||A mite: Sarcoptes scabiei
||Passed by direct skin-to-skin contact with infested person or by infested sheets, towels, and clothing.
||Itching begins after two to six weeks in people without previous exposure. People who have been previously infected develop symptoms 1-4 days after re-exposure.
||Early symptoms include small, raised, red bumps or blisters on the skin with severe itching, often identified as burrows. Areas generally affected include the webs of the fingers, wrists and elbows, underarms, belt line, thighs, and external genitalia in men; nipples, abdomen, and the lower portion of the buttocks in women.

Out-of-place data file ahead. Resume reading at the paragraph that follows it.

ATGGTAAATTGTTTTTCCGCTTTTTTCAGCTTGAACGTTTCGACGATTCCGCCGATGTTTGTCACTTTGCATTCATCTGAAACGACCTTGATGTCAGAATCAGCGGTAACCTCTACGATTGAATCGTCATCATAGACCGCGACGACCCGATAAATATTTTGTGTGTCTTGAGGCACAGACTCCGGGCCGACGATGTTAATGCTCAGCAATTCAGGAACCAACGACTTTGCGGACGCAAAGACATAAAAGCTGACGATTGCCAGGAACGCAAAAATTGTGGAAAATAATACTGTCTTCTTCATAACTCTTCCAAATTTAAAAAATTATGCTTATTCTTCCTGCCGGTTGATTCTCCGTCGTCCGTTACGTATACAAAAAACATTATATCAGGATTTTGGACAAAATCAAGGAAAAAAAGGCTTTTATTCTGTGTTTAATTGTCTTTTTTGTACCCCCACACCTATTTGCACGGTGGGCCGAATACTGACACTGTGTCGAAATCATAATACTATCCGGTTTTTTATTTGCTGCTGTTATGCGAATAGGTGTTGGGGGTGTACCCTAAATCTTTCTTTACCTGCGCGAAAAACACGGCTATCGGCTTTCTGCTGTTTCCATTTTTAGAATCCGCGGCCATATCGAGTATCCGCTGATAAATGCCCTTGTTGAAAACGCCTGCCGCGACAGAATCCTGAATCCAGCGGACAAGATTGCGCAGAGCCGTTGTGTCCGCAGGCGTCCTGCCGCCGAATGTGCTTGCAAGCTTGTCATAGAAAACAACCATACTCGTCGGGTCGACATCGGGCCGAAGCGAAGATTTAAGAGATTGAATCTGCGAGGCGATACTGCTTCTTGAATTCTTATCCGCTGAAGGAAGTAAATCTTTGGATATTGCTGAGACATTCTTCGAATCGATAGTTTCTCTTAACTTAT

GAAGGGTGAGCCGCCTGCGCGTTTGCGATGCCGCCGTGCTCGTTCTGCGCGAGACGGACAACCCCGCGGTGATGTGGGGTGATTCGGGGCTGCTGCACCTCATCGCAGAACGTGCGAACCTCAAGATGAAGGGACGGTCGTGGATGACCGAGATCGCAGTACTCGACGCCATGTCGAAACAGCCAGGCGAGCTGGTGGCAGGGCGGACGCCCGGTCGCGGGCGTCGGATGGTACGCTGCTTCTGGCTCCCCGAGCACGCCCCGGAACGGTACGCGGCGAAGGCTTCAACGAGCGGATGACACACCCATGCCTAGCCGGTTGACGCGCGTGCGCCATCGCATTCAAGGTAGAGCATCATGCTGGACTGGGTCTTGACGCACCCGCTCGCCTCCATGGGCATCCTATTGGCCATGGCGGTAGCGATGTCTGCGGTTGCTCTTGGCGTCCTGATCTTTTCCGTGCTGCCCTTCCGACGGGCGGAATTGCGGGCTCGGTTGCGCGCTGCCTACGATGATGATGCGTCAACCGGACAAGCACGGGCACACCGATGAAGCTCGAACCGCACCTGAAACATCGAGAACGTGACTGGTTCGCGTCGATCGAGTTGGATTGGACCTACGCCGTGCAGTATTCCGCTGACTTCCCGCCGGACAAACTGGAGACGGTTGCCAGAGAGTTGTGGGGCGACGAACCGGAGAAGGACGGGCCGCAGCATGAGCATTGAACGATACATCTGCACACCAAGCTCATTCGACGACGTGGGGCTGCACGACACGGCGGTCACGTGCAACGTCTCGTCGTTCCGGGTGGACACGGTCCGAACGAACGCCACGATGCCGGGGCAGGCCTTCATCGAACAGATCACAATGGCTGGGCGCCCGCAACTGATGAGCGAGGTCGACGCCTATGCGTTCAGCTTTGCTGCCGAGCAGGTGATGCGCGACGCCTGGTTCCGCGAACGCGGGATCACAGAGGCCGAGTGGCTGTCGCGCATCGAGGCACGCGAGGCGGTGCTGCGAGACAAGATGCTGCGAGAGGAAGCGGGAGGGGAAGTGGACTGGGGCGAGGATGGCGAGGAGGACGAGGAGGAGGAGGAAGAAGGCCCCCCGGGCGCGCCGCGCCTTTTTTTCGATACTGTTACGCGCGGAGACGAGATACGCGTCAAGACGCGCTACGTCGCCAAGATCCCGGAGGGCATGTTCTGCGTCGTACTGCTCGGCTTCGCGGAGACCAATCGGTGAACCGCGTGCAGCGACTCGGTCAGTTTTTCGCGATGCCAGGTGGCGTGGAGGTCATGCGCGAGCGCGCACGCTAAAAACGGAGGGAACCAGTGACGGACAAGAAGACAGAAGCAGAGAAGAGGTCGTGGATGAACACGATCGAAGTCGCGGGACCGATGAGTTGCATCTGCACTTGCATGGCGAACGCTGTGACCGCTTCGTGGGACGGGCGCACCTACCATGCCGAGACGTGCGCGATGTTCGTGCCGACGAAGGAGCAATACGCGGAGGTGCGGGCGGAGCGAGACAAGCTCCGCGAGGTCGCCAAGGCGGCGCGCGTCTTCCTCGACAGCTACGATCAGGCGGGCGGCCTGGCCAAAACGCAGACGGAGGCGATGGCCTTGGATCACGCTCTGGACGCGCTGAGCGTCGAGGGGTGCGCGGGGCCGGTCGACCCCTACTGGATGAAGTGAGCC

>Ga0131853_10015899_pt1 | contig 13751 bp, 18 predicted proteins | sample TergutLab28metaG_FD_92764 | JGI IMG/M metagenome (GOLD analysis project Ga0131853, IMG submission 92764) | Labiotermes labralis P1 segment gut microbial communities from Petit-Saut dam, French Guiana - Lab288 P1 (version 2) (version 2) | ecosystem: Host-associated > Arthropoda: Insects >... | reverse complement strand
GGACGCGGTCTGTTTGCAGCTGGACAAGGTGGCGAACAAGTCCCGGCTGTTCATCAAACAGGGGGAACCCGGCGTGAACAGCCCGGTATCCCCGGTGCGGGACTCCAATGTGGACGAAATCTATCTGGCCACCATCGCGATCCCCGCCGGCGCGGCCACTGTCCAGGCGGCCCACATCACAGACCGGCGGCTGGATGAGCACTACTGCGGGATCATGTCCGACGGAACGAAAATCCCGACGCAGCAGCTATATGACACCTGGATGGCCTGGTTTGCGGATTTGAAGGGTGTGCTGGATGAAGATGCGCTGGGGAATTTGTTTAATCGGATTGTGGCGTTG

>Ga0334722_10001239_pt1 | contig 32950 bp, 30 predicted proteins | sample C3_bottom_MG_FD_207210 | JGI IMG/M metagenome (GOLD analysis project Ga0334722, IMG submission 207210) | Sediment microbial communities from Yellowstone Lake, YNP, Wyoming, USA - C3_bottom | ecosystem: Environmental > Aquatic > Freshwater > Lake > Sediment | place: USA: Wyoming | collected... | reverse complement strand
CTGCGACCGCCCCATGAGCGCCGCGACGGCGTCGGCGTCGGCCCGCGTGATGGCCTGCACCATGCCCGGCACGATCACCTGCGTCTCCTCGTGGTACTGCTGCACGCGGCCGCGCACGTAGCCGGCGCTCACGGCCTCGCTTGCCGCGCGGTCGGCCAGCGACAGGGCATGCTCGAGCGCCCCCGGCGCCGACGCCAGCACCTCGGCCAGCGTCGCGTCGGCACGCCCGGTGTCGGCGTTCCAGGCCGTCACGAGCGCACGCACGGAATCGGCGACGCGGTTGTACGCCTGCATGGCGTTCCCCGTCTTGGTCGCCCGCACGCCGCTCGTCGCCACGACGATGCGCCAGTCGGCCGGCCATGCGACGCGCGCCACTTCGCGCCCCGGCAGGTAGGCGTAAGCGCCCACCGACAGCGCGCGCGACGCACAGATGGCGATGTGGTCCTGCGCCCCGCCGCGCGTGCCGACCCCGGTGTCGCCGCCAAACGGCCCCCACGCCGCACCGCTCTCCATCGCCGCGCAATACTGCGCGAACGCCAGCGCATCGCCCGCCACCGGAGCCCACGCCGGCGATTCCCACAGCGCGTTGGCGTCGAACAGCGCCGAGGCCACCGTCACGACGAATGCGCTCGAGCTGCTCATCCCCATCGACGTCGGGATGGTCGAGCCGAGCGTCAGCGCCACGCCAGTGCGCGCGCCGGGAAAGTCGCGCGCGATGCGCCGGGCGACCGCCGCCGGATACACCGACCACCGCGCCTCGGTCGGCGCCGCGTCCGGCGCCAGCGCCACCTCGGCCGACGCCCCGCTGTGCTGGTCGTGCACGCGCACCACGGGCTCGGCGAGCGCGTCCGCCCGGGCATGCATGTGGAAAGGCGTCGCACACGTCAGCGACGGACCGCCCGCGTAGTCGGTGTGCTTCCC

||Microscopic examination of the mite, as seen in scrapings from an affected area.
||Cured with special creams, lotions, or shampoos that can be bought at drugstores. Some products require a prescription while others do not. Bedding, clothing, towels must be laundered in hot water.
||Avoid physical/skin to skin contact with infested individuals and their belongings, especially clothing and bedding.
||To prevent getting scabies again, sex partners and household contacts should be treated at the same time.
DSHS Electronic Publication Number E13-11910